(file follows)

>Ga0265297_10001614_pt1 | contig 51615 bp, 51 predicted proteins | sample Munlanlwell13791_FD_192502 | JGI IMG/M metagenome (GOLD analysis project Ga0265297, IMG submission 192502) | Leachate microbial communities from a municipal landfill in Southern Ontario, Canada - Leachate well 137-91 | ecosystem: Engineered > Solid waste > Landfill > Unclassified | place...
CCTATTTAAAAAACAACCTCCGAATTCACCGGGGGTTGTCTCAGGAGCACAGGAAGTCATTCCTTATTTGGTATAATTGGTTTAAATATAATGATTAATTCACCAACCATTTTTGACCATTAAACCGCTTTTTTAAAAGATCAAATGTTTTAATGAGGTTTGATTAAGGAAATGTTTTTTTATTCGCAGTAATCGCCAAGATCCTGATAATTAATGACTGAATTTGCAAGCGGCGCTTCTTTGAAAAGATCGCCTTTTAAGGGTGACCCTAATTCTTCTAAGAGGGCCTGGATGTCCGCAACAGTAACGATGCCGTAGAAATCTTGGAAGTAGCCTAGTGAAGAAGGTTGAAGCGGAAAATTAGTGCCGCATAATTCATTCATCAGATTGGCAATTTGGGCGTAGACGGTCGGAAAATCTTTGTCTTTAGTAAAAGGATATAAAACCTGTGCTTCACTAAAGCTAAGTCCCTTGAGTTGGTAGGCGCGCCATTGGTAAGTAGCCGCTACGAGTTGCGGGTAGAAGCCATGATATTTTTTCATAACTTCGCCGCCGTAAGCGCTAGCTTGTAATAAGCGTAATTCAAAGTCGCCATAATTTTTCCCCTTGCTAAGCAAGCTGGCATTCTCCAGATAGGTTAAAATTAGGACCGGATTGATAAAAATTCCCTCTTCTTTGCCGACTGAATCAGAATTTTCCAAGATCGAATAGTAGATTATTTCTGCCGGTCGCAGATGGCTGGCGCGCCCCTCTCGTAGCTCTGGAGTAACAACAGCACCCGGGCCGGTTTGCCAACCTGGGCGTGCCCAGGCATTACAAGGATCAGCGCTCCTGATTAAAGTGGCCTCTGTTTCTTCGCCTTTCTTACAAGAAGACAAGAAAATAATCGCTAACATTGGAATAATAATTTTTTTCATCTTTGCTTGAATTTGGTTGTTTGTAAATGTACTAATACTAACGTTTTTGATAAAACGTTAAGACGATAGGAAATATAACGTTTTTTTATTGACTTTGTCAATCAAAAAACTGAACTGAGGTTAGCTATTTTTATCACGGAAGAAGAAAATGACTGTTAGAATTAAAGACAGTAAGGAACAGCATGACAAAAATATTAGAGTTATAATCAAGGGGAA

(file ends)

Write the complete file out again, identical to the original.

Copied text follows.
>Ga0265297_10001614_pt1 | contig 51615 bp, 51 predicted proteins | sample Munlanlwell13791_FD_192502 | JGI IMG/M metagenome (GOLD analysis project Ga0265297, IMG submission 192502) | Leachate microbial communities from a municipal landfill in Southern Ontario, Canada - Leachate well 137-91 | ecosystem: Engineered > Solid waste > Landfill > Unclassified | place...
CCTATTTAAAAAACAACCTCCGAATTCACCGGGGGTTGTCTCAGGAGCACAGGAAGTCATTCCTTATTTGGTATAATTGGTTTAAATATAATGATTAATTCACCAACCATTTTTGACCATTAAACCGCTTTTTTAAAAGATCAAATGTTTTAATGAGGTTTGATTAAGGAAATGTTTTTTTATTCGCAGTAATCGCCAAGATCCTGATAATTAATGACTGAATTTGCAAGCGGCGCTTCTTTGAAAAGATCGCCTTTTAAGGGTGACCCTAATTCTTCTAAGAGGGCCTGGATGTCCGCAACAGTAACGATGCCGTAGAAATCTTGGAAGTAGCCTAGTGAAGAAGGTTGAAGCGGAAAATTAGTGCCGCATAATTCATTCATCAGATTGGCAATTTGGGCGTAGACGGTCGGAAAATCTTTGTCTTTAGTAAAAGGATATAAAACCTGTGCTTCACTAAAGCTAAGTCCCTTGAGTTGGTAGGCGCGCCATTGGTAAGTAGCCGCTACGAGTTGCGGGTAGAAGCCATGATATTTTTTCATAACTTCGCCGCCGTAAGCGCTAGCTTGTAATAAGCGTAATTCAAAGTCGCCATAATTTTTCCCCTTGCTAAGCAAGCTGGCATTCTCCAGATAGGTTAAAATTAGGACCGGATTGATAAAAATTCCCTCTTCTTTGCCGACTGAATCAGAATTTTCCAAGATCGAATAGTAGATTATTTCTGCCGGTCGCAGATGGCTGGCGCGCCCCTCTCGTAGCTCTGGAGTAACAACAGCACCCGGGCCGGTTTGCCAACCTGGGCGTGCCCAGGCATTACAAGGATCAGCGCTCCTGATTAAAGTGGCCTCTGTTTCTTCGCCTTTCTTACAAGAAGACAAGAAAATAATCGCTAACATTGGAATAATAATTTTTTTCATCTTTGCTTGAATTTGGTTGTTTGTAAATGTACTAATACTAACGTTTTTGATAAAACGTTAAGACGATAGGAAATATAACGTTTTTTTATTGACTTTGTCAATCAAAAAACTGAACTGAGGTTAGCTATTTTTATCACGGAAGAAGAAAATGACTGTTAGAATTAAAGACAGTAAGGAACAGCATGACAAAAATATTAGAGTTATAATCAAGGGGAA